How to have the perfect Halloween at home in 2020

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So, a pandemic is still raging, but Halloween is coming up. You want to find some way to celebrate, even if you're confined to your home. Maybe your neighborhood is still doing trick-or-treat, and you want to find some way to participate as safely as possible.

There are many ways that you can still have a fun and safe Halloween during a pandemic. You have to be careful. You have to plan. You have to have supplies. To prevent you from having to think everything out completely last-minute, here are several ideas to help you have the perfect Halloween at home this year.


Of course, one essential element of most community Halloween celebrations is trick-or-treat. Of course, precautions need to be taken; after all, we don't want kids or people handing out candy to get sick. So, here are some tips for how you can safely do trick-or-treat this year.

Candy at home

Even if your neighborhood allows trick-or-treat this year, you still want to make sure that the candy is safe before your kids eat it. It's recommended that you leave any candy that your kids get to sit for about 48 hours before you let them have at it. That's enough time for any traces of coronavirus to die off.

But your kids are really going to want to eat candy when they get home from trick-or-treating. So, how do you solve this problem? Two words: candy stash. Get a separate stash of candy that your kids can dive into once they get home. That way, they can wait for their trick-or-treat haul to be safe and still have candy after the festivities are over. Because come on, it's Halloween.

Pre-made bags of candy to pass out

Another idea for trick-or-treating, this time for the neighborhood kids. You don't want a bunch of children sticking their hands into the same candy bowl, and you also don't want to risk spreading anything across the neighborhood, so why not go ahead and create some pre-made packages that you can pass out to each child as they stop by?

Just get a set of small Ziploc or similar bags and sort some candy into them before trick-or-treat arrives. And just to be safe, pick up some gloves so you can safely put the packages together, too.

Distance candy delivery

A lot of us are still trying to social distance, and personally handing out candy to a bunch of children doesn't really meet those standards. But if you still want to hand out candy while celebrating Halloween at home, consider alternative methods of candy delivery, like a candy chute.

A candy chute is a great way to keep your distance while making sure kids get their candy. You just need a long tube that's also wide enough to fit your chosen candy. Something like a three-inch-wide packing tube would probably do the trick, though you might want to check the weather in your area to make sure that it won't rain, as a cardboard packing tube may be a less-than-ideal fit for the task.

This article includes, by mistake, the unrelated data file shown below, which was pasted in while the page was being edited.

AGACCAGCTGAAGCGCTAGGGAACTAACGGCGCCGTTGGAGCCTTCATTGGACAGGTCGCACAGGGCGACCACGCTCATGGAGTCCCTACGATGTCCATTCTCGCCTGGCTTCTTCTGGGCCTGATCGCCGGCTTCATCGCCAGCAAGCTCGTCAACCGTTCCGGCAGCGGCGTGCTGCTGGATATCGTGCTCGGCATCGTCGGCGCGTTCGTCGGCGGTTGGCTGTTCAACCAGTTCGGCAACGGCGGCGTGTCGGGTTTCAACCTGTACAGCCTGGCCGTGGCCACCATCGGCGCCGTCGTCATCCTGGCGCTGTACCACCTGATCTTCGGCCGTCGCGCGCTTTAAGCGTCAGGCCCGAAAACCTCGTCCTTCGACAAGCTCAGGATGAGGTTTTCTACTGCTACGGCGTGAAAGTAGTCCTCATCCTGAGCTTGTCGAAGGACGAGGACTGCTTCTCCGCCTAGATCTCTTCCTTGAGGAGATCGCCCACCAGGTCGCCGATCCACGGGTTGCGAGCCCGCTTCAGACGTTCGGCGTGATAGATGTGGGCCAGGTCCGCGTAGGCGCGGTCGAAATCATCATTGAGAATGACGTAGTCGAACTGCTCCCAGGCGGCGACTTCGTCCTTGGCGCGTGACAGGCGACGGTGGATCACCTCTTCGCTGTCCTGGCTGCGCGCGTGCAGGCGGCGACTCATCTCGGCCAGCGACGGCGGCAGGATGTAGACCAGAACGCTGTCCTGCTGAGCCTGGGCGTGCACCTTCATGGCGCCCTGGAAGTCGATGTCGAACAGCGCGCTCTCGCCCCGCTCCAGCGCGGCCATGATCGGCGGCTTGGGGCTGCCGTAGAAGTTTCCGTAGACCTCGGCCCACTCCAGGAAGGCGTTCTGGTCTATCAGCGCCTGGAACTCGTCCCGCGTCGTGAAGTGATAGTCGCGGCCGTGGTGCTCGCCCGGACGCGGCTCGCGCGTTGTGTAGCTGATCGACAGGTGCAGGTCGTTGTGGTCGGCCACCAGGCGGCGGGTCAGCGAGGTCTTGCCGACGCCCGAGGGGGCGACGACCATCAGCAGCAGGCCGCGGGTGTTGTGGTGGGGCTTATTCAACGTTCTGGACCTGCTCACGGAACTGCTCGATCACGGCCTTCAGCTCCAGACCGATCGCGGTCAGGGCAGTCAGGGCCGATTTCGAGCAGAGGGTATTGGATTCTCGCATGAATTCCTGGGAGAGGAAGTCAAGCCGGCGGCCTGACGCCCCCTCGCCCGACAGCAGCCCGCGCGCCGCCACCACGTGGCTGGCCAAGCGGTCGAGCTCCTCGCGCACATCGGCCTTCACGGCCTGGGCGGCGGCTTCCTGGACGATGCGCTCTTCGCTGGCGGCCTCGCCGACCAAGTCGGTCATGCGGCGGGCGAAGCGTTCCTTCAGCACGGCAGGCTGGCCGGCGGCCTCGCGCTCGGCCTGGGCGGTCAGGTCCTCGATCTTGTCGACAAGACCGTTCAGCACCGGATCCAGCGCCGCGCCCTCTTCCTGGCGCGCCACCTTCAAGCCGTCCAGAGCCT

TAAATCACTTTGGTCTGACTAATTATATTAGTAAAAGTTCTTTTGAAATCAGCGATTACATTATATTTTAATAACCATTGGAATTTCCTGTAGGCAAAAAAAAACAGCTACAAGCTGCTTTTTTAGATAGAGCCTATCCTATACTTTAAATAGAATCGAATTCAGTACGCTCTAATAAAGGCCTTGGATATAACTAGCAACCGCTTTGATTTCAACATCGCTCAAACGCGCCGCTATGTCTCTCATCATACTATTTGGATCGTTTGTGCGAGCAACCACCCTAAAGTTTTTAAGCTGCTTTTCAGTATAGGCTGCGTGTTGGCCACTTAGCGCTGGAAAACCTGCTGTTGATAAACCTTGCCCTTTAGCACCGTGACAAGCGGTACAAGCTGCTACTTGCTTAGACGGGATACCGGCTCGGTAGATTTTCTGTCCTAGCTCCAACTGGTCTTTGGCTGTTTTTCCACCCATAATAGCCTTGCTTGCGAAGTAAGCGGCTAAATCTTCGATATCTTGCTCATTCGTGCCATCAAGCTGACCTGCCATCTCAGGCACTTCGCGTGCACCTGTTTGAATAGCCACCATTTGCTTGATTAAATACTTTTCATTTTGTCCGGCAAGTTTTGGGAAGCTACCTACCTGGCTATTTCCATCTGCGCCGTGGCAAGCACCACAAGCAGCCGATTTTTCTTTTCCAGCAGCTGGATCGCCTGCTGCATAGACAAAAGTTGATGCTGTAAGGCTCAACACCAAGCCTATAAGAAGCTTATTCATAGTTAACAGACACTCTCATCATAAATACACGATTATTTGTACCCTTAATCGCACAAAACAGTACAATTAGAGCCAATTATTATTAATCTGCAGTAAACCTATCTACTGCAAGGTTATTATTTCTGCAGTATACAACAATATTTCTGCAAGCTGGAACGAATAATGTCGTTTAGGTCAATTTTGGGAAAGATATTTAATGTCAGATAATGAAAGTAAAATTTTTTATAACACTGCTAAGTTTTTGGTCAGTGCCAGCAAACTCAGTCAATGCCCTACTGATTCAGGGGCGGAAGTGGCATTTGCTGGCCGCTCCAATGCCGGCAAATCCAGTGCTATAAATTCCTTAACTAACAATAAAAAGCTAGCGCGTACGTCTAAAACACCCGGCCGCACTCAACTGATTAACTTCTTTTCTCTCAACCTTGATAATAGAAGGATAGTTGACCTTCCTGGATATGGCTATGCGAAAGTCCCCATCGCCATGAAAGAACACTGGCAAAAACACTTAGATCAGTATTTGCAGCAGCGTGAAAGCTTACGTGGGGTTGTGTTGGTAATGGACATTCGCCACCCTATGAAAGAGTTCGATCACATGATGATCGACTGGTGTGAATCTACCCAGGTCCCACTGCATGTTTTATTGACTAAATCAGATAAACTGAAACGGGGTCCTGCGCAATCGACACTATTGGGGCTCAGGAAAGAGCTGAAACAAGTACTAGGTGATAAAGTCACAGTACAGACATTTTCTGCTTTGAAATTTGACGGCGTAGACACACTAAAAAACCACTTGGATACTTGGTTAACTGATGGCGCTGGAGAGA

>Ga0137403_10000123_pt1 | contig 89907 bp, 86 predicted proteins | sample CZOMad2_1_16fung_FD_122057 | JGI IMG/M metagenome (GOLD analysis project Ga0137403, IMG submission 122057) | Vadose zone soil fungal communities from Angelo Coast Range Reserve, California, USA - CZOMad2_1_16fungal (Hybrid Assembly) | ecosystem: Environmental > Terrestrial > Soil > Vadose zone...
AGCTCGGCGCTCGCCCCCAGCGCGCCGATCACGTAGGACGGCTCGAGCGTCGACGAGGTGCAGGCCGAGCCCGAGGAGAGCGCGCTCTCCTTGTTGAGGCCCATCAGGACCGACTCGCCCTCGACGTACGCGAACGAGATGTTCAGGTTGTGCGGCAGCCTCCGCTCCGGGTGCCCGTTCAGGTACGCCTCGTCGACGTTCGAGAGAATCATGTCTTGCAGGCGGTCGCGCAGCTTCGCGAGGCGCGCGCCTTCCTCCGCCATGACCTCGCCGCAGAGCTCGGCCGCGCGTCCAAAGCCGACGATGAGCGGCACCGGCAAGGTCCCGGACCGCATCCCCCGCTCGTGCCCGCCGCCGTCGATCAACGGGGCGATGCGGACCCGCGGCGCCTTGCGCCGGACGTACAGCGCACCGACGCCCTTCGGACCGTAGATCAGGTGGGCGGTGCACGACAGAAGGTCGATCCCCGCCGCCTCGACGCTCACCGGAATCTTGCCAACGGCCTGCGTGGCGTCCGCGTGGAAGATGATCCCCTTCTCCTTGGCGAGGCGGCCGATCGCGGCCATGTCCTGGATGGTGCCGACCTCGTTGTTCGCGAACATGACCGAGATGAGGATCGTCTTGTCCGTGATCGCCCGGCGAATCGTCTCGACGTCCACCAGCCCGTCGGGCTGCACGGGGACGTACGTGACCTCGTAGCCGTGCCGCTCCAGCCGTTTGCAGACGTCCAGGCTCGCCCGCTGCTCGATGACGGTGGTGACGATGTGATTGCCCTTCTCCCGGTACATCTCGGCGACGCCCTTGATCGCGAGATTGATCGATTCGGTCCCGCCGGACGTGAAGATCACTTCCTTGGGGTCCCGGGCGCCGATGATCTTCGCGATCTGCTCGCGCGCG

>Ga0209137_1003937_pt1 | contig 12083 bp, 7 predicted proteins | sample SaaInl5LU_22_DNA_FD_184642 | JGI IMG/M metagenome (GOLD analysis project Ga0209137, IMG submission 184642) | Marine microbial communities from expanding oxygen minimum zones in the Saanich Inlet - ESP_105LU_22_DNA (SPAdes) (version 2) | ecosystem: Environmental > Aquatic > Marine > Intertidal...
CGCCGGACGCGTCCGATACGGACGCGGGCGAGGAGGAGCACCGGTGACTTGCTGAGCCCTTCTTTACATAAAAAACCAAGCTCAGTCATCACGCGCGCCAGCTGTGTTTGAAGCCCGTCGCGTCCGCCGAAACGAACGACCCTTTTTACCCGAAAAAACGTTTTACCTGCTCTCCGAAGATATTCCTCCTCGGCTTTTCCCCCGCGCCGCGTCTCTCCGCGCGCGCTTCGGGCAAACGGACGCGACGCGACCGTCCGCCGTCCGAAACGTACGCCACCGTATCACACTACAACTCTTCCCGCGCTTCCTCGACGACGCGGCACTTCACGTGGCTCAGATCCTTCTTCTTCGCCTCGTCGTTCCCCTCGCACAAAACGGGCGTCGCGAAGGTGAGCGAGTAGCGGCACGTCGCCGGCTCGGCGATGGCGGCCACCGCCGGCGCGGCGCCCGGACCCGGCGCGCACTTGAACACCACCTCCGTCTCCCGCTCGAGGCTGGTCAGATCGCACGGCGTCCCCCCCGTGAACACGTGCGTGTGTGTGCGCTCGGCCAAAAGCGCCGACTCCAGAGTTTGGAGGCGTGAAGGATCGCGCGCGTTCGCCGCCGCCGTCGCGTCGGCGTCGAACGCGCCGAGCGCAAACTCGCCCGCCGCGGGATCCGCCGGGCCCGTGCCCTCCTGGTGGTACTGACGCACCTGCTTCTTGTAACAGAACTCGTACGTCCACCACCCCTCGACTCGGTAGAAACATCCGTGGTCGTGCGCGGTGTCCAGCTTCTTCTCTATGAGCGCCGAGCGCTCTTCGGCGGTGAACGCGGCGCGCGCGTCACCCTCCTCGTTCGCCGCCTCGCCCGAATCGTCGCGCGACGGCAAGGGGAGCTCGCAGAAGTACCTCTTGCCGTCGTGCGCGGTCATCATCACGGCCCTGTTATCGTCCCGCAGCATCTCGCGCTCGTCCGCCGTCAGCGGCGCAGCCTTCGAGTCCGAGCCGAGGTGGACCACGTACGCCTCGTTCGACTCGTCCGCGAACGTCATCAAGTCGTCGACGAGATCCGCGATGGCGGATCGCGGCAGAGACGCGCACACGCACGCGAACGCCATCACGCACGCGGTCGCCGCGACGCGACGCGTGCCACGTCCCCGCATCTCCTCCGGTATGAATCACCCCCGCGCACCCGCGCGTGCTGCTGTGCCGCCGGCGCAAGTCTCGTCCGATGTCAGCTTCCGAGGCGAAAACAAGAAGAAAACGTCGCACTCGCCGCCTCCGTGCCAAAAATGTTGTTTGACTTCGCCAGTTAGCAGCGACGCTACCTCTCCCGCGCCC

Of course, you can decorate your chute however you want to make it a truly festive addition to your Halloween celebrations.

Masking up

Now, you or your family might be planning on dressing up for trick-or-treat. If your costumes involve face masks, go the extra mile and get one that also works as a safety mask to help keep germs away. Or, just get a mask to cover your mouth and nose, even if you're not dressing up for the holiday. The point is: wear a mask.

There are a lot of themed masks out there, including many themed for Halloween. You can stay safe and festive simultaneously by wearing one. Please do so.

Halloween at home

Of course, another Halloween staple for many is the Halloween party. Again, a Halloween party is dangerous in a pandemic, but if you're willing to limit your guest list, hold the party outside, and plan some safely distanced activities, then there are still ways to make your Halloween party safely fun.

Go big on home decorations

Many people already decorate their homes for Halloween in one way or another, but this is the year to really go all-out. Drives through neighborhoods to see interesting decorations are ubiquitous at Christmas time, so why not Halloween? You could give your house a spooky vibe or turn it into an Imperial base. Fill your front yard with a skeleton army, or deck everything out like a witch's lair.

But even if you don't want to go full-tilt into Halloween and basically make a haunted house on your front lawn, now might still be a great time to do something extra for the holiday. Find some pumpkins to carve or maybe get some banners or Halloween-themed balloons.

Whatever you do, it seems like a fine idea to inject a little more festivity into the season than we might expect this year.

Party at a distance

If you're going to insist on having some kind of Halloween party, first, do it outside. Seriously. Second, plan activities that allow you to have fun while maintaining social distance. While many things can fit that bill, one of the more traditional Halloween games that is kind of easy to play at a distance is bobbing for apples.

The key to socially distant bobbing for apples is that everyone needs their own apple container. I'd suggest some cheap plastic mixing bowls, as deep as you can find. Just fill each one with water and their own set of apples, and you're good to go.

Gather 'round the fire

If you're going to have a socially distant gathering, you should do it outside. Given the temperatures in much of the Halloween-celebrating world, you're going to need a source of heat to keep people comfortable.

It doesn't need to be fancy. You just need something with enough room to build a decent fire, and you're good to go. Though make sure it's big enough that people can be distanced around it and still feel the heat.

Your Halloween plans

Do you have any special plans for Halloween at home this year, or any particular way you're approaching the holiday during the pandemic? Let us know in the comments.

Joseph Keller